The alliums are the first to bloom among the native New Hampshire spectacular beauty, the lupine, in our backyard garden. An allium is a unique, single stalked flower that towers 3-4 feet above the other flowers with a globe-shaped spikey flower, which is still attractive after it's dried. Alliums are deer resistant and are planted from bulbs in the Fall.
Lupines grow among each other in home gardens and in fields across New Hampshire. We even have a June Lupine Festival in their honor when they bloom in various shades of purple, pink, and white.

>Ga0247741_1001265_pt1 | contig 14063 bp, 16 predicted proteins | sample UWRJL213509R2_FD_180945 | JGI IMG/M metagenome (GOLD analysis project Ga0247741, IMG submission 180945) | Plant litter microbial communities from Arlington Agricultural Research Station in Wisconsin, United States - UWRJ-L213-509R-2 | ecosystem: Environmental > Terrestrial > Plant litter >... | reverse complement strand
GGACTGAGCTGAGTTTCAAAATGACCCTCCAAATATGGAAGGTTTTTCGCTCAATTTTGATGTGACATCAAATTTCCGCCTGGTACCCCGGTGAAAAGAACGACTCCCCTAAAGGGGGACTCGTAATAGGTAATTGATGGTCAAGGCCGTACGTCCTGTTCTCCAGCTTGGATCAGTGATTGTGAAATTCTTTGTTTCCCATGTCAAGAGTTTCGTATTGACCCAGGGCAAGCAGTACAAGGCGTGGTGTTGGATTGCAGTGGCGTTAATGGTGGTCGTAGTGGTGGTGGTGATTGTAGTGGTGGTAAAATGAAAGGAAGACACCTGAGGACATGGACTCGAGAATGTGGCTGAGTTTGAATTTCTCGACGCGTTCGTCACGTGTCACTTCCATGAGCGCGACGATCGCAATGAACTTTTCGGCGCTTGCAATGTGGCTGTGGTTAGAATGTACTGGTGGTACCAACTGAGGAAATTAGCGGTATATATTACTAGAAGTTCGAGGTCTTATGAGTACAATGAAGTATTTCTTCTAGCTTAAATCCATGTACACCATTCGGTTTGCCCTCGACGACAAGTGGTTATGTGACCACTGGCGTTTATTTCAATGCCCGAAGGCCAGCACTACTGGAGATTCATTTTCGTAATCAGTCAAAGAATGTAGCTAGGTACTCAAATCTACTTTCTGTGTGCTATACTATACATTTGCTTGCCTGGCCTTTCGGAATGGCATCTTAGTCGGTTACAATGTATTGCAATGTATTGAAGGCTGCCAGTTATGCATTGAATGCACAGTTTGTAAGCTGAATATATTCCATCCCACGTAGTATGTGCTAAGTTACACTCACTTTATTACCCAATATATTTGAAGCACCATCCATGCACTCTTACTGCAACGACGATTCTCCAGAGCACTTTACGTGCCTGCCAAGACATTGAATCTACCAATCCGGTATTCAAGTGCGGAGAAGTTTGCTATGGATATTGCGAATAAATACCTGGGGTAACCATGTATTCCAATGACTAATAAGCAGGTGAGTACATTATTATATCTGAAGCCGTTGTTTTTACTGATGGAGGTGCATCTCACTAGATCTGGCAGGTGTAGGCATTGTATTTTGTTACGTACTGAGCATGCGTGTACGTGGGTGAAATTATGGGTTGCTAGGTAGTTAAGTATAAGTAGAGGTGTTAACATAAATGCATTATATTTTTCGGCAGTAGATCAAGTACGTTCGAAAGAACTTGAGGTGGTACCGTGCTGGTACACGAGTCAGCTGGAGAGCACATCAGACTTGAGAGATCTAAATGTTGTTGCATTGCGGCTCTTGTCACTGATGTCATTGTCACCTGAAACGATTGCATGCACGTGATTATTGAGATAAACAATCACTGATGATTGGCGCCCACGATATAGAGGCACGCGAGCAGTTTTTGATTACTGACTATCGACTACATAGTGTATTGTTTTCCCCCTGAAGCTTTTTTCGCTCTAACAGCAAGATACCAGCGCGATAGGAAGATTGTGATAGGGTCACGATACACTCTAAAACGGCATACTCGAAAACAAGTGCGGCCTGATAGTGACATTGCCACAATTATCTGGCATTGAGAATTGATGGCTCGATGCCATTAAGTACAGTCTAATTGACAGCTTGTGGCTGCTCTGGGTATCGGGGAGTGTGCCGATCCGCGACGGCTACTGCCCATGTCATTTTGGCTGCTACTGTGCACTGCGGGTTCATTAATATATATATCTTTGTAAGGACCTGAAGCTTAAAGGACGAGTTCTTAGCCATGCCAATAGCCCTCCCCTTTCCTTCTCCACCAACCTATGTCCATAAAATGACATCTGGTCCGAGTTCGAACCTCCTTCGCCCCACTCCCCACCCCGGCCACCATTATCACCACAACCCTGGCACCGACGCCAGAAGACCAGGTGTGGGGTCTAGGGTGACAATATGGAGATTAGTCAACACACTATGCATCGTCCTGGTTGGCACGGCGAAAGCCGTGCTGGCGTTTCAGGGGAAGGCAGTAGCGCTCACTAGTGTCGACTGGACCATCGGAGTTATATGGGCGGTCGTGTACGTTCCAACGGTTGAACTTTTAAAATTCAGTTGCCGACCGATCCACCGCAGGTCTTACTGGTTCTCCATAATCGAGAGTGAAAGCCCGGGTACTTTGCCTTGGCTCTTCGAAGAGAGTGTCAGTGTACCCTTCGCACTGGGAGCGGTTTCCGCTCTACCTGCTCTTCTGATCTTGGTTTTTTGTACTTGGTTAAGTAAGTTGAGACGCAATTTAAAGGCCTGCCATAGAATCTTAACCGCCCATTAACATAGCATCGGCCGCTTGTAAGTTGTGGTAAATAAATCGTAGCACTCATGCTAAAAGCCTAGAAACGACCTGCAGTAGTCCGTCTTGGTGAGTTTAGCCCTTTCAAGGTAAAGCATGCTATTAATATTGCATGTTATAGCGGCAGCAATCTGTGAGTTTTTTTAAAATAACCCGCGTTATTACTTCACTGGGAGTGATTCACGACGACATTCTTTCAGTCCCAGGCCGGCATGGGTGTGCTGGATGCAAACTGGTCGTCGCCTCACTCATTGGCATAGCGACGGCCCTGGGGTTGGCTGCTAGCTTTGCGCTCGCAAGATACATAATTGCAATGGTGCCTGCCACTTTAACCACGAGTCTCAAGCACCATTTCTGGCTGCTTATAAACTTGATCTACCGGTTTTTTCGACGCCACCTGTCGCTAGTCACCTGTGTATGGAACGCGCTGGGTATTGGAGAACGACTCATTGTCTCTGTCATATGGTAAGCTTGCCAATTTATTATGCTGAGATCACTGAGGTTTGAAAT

A few years ago, when we first bought the Buttonwood Inn, we had about two to three plants--now we have more than a dozen along the pool fence in the back yard and quite a few more in the various gardens around the inn. I've transplanted a few after they bloom where they've spread their seeds in the garden. The suggested way to grow lupines is to harvest their seeds in the early Autumn, dry them, and plant them the next Spring. Aside from their beautiful conical-shaped summer blooms, lupines are hardy, deer resistant, and require little care.